10 up-and-coming death metal bands every self-respecting metalhead should know

Photos of Burner, Crypta, Orbit Culture and Frozen Soul
(Image credit: Burner: Steph Evans Visuals | Crypta: Estevam Romera | Orbit Culture: Press | Frozen Soul: Adam Cedillo)

On paper, death metal seems like a hard thing to sustain for almost four decades. It’s a genre reliant on all-out extremity, from blast beats to throat-shredding snarls and knucklehead riffing – how much room for variety is there in that?!

However, there are still inventive new bands emerging, taking the formula perfected by Death, Obituary and Entombed in the late ’80s down unexplored avenues. For proof, here are 10 up-and-coming death metal acts with fresh ideas that demand to be heard.

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Orbit Culture

You can tell Orbit Culture are the real deal just from the bands they’ve toured with: Trivium, In Flames and Meshuggah, among others. And their music justifies the hype. The Swedes’ new album, Descent, fuses the fancy guitar stylings of melodeath to nu metal’s immediate, forceful stomp.


When you’re in a new death metal band, having Trey Azagthoth personally ask you to support Morbid Angel on tour is the ultimate seal of approval. Crypta’s blackened and sometimes thrashy take on their genre has made them Brazil’s mightiest export since the members’ former band, Nervosa, and they’ve been playing across the States relentlessly since they formed.

Tomb Mold

By mixing primal death metal with some woozy psychedelic sounds, Tomb Mold have become one of North America’s most treasured underground bands in barely half a decade. New album The Enduring Spirit is both brutal and intellectual, pushing into tech-death intricacy and the songwriting scope of prog. Pure evil genius in musical form.

Frozen Soul

Frozen Soul make death metal all about the cold, and they live the gimmick with their frosty cover art and the dry ice they bring to live shows. The Americans’ debut album, Crypt Of Ice, went down so well that Trivium frontman Matt Heafy produced its 2023 followup, Glacial Domination.


Burner are the best new death metal band that the UK has to offer. Their 2023 debut, It All Returns To Nothing, was an innovative, rampant fusion of death metal riffing with the scrapping pace of hardcore masters like Converge. We cannot wait to see how they’ll follow up on it.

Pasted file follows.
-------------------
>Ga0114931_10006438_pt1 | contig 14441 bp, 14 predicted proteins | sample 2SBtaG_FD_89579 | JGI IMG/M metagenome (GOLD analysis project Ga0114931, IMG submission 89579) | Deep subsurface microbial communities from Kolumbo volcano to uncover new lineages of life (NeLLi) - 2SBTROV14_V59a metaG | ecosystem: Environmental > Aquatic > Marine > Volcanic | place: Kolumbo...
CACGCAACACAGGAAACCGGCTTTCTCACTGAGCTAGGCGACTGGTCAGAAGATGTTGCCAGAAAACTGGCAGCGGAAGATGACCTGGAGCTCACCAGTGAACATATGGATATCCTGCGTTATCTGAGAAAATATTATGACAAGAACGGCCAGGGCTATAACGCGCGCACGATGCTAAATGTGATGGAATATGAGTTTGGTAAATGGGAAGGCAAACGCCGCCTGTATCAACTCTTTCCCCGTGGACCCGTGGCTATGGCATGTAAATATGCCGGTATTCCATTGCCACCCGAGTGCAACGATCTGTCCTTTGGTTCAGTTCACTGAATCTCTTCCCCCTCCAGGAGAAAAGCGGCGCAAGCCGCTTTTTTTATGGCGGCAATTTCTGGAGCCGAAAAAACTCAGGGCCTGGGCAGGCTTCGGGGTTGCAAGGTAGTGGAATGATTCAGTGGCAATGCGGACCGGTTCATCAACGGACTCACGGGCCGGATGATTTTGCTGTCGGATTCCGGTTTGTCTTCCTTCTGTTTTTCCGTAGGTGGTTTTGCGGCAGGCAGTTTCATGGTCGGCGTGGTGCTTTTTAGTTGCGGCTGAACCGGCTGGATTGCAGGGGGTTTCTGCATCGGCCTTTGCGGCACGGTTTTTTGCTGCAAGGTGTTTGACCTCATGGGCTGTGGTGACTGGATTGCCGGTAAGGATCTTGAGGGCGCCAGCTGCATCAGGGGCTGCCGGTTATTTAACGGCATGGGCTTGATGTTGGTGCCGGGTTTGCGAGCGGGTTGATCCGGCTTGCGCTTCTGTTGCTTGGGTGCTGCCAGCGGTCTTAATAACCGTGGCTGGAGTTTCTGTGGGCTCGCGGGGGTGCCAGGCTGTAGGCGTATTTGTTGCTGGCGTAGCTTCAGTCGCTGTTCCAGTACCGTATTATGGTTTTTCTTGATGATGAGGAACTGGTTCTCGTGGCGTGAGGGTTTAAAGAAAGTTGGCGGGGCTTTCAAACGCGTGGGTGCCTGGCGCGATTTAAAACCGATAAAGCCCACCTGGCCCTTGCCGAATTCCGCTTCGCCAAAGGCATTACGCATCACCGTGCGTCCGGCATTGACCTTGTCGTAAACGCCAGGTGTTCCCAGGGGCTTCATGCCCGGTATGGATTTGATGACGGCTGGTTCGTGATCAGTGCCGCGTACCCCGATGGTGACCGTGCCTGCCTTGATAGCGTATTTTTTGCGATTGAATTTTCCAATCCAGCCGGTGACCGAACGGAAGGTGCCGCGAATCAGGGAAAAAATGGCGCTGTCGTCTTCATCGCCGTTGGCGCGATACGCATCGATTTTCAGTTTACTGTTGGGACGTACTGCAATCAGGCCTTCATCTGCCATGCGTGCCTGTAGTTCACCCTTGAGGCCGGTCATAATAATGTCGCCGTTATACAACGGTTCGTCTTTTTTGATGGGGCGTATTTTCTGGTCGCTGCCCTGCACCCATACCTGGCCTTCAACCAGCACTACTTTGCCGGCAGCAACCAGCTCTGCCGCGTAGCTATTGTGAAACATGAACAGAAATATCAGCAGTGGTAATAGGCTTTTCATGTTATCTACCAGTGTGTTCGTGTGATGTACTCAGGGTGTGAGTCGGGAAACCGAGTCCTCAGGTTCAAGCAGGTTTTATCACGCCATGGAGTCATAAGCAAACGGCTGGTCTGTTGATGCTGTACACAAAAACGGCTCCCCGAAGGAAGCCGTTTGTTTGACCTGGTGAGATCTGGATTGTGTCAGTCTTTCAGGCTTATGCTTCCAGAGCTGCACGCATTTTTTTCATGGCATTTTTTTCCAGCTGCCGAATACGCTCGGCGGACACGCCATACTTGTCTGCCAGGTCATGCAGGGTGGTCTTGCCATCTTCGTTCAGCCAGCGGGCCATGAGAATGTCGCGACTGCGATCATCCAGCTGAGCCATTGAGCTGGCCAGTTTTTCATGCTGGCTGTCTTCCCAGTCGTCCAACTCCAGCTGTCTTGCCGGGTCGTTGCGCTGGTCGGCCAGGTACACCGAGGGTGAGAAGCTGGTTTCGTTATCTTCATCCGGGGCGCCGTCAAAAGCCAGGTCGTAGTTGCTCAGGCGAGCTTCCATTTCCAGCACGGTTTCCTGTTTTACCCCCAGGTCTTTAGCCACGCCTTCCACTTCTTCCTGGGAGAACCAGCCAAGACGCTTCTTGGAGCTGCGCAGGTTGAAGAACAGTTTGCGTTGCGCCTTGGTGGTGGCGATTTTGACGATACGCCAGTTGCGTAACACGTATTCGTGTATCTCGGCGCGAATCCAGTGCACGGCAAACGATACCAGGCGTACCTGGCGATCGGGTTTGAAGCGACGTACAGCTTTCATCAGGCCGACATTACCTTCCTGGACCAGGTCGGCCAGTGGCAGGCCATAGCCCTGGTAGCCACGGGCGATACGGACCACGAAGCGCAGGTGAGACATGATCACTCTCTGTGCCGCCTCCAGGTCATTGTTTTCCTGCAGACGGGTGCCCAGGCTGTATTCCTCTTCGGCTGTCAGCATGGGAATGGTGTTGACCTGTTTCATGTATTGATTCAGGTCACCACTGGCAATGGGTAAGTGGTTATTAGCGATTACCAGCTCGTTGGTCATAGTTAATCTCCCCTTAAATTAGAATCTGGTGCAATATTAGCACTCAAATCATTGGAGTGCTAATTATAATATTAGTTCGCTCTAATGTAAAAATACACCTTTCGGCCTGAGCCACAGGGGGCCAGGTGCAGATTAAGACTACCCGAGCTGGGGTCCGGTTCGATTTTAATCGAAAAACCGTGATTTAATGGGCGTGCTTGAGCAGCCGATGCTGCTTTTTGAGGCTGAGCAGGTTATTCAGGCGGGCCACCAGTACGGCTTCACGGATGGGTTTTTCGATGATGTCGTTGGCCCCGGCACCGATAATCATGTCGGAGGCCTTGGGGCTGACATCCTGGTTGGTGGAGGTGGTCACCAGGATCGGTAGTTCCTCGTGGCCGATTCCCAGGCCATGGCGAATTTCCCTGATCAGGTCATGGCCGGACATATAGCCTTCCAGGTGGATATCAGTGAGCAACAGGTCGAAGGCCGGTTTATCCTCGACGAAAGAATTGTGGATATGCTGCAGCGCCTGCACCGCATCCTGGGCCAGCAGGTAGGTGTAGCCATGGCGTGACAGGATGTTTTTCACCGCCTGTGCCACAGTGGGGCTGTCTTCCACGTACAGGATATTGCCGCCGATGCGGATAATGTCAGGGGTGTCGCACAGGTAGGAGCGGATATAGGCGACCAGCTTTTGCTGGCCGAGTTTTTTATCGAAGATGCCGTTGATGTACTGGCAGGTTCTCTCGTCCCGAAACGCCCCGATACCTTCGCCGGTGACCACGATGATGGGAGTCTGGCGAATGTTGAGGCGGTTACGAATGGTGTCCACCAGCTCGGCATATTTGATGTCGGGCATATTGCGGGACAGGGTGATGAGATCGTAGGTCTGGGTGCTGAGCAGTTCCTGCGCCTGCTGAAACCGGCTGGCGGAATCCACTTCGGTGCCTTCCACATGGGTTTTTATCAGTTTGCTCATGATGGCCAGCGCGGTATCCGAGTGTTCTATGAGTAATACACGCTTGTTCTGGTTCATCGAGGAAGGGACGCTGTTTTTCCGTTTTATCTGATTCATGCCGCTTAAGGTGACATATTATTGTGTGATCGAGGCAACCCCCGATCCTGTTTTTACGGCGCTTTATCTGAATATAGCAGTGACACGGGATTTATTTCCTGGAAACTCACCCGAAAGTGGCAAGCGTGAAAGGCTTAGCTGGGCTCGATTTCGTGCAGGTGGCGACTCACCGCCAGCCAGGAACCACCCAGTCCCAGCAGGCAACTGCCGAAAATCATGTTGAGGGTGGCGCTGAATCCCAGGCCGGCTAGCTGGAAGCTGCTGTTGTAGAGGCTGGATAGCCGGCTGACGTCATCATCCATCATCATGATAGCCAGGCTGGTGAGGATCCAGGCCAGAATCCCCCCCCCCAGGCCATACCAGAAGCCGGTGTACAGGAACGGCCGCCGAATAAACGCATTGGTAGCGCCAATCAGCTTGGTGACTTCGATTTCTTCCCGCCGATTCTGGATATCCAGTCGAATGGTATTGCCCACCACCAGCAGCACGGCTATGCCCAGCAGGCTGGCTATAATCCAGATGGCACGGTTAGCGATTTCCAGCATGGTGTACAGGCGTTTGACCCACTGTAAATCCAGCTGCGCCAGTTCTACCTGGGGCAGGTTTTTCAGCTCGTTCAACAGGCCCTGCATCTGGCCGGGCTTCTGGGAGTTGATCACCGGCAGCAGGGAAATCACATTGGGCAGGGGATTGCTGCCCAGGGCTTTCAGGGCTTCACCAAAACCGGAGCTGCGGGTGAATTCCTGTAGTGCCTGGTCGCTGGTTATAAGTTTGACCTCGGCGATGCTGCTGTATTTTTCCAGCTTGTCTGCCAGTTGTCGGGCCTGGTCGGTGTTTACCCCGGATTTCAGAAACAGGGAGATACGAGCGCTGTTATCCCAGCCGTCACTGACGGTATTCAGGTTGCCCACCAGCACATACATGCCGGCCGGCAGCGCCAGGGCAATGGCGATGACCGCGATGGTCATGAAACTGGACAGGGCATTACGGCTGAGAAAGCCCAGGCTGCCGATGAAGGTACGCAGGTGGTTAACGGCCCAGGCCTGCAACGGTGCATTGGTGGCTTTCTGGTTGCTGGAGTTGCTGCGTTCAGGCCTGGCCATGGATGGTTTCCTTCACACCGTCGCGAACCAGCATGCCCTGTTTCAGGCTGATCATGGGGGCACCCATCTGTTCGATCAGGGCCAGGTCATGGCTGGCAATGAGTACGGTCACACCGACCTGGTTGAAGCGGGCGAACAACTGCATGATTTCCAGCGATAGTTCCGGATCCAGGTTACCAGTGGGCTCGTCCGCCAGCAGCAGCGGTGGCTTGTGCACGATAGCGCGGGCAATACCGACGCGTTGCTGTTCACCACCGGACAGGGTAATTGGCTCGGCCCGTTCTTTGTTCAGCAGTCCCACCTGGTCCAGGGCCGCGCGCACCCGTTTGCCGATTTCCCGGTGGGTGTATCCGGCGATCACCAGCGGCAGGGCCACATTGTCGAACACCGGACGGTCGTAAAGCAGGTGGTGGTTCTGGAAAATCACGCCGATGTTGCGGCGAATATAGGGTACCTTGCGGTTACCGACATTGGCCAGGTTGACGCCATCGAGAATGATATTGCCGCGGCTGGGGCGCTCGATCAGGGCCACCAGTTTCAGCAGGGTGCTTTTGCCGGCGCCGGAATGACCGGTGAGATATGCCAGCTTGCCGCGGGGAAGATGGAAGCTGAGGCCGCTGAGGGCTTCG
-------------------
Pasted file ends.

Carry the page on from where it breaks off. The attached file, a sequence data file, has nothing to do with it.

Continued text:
Blindfolded And Led To The Woods

After forming as a literal joke of a deathcore band, Blindfolded… drastically broadened their canon. Thank God they did, because their Nightmare Withdrawals and Rejecting Obliteration albums are ferocious masterpieces, consolidating the nastiest aspects of death metal, sludge and metalcore. When it comes to Kiwi metal, they’re in the top tier.

Scab Hag

Self-described as “Cincinnati death metal bog-dwellers”, Scab Hag are introducing the murky, suffocating atmosphere of Ohio’s swampland to extreme metal. Their claustrophobic sludge/death metal has already earned the attention of the US metal press, and you can expect that popularity to fester when debut album Wading Through Mephitic Filth drops on October 31.

Celestial Sanctuary

If you’ve been to a London death metal gig since the pandemic ended, you’ve probably seen these Brits and their skull-walloping riffs opening. Celestial Sanctuary seem to be inescapable in the underground, but they deserve the attention: their songs put hulking heaviness at the forefront and don’t waste any time.

Coffin Mulch

There’s a death metal revolution going on in Glasgow, and Coffin Mulch are at the epicentre of it. Their 2023 debut album, Spectral Intercession, is pure groove, endowed with the filthy chainsaw guitar tone of the early ’90s Stockholm scene. You’d be hard-pressed to find any filthier death metal this year.


Flesher are revisiting the very roots of death metal. Their old-school bruisers eschew blast beats and tremolo picking, instead favouring snare smacks as loud as shotguns and sluggish, barbaric riffing. The power trio’s new debut, Tales Of Grotesque Demise, is a must-hear for fans of classic Death and Bolt Thrower.

Matt Mills
Contributing Editor, Metal Hammer

Louder’s resident Gojira obsessive was still at uni when he joined the team in 2017. Since then, Matt’s become a regular in Prog and Metal Hammer, at his happiest when interviewing the most forward-thinking artists heavy music can muster. He’s got bylines in The Guardian, The Telegraph, NME, Guitar and many others, too. When he’s not writing, you’ll probably find him skydiving, scuba diving or coasteering.